Women and Father Hurts- What to Know, What to Do

We are never, ever too old to heal from the pain our own parents caused. Dr. Meg comforts a concerned brother.
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Last Updated
April 22, 2019
posted on
June 4, 2015
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4
Minute Read

Dear Dr. Meg,

First of all, I want to tell you that I very much enjoyed your book, Strong Fathers, Strong Daughters.  I have 3 kids, 2 daughters (11 and 8), and dealing with my 11 year old has been a nice challenge, your book will, and has already helped me a lot. So thank you for writing it and for your insights.

On a separate note, I wanted to ask for your advice. My parents got divorced when I was 9.  I have a brother 2 years older than me and a sister 5 years younger (she was 5 at the time my parents got divorced). My father left home and pretty much disappeared from our lives, he did not come to our bar/bat-mitzvahs, he did not come to my wedding and still today I don’t talk to him. My sister is 35 years old, not married, with a very successful career as a dentist but with not a very successful dating life. After reading your book, it hit me that my father’s lack of presence during her life is probably a huge factor that affects her emotionally, more specifically when dating. I don’t know what to do, and I have not discussed this with her, but when I was reading your book, she came to my mind a lot of times.

I wanted to ask you, do you think there’s something I can do? Do you think there’s something she can do? Is there a way you can help her out? She’s going to a psychologist, but I’m not sure how much good that’s doing her.

Thanks again for sharing your insights, you have made a difference in a Dad that will hopefully make a difference in 2 daughters. Hope to hear from you.

Dear Daniel-

Many women live with pain from abandonment by their fathers when they were young. The hurt incurred when a father leaves is so deep and severe that it drives much of the woman’s behavior well into adulthood. One of the ways that many women deal with this pain is by seeking professions or work that keep them extremely busy so that they don’t have to face that pain.

Here’s what goes on in the hearts of women who were abandoned by their fathers (if you are the dad of a daughter- read on!) Girls are born with inherent needs that can be met only by their fathers. These needs are: security, protection, love, acceptance and trust to mention the basics. If a father fails to meet those needs, the young girl, being a child with limited cognition, believes that the reason her needs weren’t met is because something was wrong with her.

But there’s more. Not only does the girl blame herself, she hates that she had a need in the first place. She becomes angry that she longed for her father and decides that those needs/longings were stupid and unnecessary. Of course, this doesn’t work well because every human has needs but because she can’t reconcile that her needs were healthy but not met, she throws herself into something to take her mind off of her hurt (a demanding profession, a house full of children, alcohol, affairs, etc.)

Your sister needs to heal from several things. First, she must heal from the pain of having someone who was supposed to love her, abandon her. Second, she needs to learn not to hate the fact that she had needs that she wanted met by her father. She must learn that it’s healthy to need and want things from men. Third, she must grieve all the unmet needs that she had as a young girl because they still hurt on the inside. Finally, she must learn not to project your father on to all other men. This is very, very hard to do because when a man has burned a young girl, it’s hard for her to trust any male figure.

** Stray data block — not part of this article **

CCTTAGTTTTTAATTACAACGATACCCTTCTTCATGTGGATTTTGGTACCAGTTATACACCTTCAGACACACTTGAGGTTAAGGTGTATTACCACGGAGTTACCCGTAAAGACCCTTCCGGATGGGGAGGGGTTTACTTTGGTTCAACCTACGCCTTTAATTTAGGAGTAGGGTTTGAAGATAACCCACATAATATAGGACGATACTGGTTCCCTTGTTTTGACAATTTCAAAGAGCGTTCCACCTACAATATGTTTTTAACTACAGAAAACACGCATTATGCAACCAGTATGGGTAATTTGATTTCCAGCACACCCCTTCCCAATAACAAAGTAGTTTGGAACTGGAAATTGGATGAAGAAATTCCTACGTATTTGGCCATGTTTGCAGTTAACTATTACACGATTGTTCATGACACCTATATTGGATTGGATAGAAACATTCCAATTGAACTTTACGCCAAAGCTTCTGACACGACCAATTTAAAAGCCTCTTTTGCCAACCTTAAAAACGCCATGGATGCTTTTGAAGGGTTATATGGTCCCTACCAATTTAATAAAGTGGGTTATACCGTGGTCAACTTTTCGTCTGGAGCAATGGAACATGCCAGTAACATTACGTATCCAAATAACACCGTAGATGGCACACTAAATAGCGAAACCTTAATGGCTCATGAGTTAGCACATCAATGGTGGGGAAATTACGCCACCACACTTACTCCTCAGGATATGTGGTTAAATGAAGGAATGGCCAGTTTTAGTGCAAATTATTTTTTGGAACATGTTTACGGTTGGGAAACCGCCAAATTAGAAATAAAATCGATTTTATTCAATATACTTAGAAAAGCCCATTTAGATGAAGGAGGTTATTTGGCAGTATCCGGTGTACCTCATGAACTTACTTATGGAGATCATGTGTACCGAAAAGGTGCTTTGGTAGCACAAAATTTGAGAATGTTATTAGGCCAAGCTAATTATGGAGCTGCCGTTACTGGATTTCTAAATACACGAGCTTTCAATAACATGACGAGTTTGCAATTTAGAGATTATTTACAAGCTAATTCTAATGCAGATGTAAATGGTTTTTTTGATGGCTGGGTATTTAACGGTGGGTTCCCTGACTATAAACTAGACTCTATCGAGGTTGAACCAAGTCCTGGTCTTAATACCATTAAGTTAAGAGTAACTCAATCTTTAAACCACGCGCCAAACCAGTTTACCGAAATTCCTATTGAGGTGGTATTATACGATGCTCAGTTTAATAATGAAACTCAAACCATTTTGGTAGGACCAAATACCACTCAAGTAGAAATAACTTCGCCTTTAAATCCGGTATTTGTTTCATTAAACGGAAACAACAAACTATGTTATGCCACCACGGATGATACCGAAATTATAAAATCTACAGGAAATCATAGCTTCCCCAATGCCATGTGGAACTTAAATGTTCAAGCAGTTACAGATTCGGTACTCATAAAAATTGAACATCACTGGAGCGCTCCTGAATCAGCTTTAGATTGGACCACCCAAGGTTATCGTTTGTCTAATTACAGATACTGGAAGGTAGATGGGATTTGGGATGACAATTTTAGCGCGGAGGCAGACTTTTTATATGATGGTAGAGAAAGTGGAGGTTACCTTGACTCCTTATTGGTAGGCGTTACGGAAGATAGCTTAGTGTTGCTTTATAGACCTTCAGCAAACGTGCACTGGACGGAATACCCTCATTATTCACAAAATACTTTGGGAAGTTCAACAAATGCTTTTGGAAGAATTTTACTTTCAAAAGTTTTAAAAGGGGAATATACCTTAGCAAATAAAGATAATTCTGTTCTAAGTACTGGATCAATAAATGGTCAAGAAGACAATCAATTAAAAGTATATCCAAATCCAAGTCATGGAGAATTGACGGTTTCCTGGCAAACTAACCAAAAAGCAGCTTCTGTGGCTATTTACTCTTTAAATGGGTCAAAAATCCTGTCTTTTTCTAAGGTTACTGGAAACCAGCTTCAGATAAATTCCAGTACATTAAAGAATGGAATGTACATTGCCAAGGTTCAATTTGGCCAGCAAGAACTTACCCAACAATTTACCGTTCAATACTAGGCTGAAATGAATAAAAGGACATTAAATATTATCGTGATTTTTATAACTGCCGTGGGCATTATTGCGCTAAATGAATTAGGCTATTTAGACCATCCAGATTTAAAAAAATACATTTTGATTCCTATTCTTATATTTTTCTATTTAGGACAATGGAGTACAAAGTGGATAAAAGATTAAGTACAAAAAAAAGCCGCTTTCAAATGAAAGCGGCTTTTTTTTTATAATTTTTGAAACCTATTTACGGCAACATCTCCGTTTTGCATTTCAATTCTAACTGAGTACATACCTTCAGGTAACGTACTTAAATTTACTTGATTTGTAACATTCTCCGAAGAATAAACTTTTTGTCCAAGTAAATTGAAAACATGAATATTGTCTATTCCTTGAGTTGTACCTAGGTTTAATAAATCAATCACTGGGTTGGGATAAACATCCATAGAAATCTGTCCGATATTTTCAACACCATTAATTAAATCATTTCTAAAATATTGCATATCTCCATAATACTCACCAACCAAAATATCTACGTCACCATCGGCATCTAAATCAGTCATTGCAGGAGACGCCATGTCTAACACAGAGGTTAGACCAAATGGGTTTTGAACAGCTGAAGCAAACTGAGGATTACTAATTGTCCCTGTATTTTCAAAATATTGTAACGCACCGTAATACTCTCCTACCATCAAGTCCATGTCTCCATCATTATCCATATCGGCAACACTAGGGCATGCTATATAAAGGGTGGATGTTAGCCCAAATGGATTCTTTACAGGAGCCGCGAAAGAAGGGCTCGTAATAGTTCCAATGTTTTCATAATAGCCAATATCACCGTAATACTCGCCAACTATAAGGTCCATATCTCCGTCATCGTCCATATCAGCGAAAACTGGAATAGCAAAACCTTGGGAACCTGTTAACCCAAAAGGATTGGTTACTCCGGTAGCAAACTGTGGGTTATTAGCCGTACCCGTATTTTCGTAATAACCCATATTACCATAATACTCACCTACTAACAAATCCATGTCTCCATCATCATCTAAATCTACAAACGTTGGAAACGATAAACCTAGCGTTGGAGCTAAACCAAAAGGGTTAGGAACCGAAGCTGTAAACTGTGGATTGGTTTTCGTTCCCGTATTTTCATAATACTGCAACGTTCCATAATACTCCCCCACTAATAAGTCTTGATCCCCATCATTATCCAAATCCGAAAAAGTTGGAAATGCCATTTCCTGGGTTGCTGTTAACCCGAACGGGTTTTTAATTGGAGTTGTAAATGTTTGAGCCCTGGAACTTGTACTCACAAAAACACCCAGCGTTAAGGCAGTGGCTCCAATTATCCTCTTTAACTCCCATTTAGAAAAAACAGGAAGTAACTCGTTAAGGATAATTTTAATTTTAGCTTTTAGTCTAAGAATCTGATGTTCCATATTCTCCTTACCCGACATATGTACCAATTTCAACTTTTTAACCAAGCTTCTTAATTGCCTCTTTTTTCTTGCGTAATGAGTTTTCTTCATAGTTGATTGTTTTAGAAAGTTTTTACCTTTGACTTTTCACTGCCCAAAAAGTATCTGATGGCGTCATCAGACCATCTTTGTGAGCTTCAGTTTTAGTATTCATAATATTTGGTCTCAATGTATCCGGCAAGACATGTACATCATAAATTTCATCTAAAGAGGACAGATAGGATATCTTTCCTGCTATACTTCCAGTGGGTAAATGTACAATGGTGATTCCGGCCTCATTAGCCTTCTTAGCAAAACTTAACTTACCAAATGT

Once your sister can see the continued impact of these hurts at work in her life, she can face them and move forward. She sounds like a tough woman. And you seem like a great brother who loves her very much.

The best thing for you to do is have honest and loving conversations with her about your dad. Tell her that you love her and want her to heal. Share with her your own hurt from having the most important man in your life abandon you. (Personally, I don’t think that there is any greater pain for a child than that which comes from being abandoned.)

Don’t be her counselor, just love her and show her what healthy kindness and affection from a man looks like. Teach her to trust you. And have her read this letter. Encourage her to talk with her counselor about her father issues. Lend her your copy of my father-daughter book and see if she’ll read it through the eyes of a daughter; after all, the book outlines what every daughter wants from her father. She can see in black and white what she wanted and what she needed and then face the painful truth that her needs and desires were healthy and normal but they went unmet.  She isn’t to blame for wanting or needing your father- he is to blame for leaving her!  She must make this transfer of blame in her own mind. Then, she can grieve and move on with her life.

She is not alone. Many women have suffered as she has but I know that she can live a happier life. At least she has a great brother to help her get there.

Dr. Meg Meeker, MD

Practicing pediatrician, parent, grandparent, coach, speaker, and author. Say hello @MegMeekerMD

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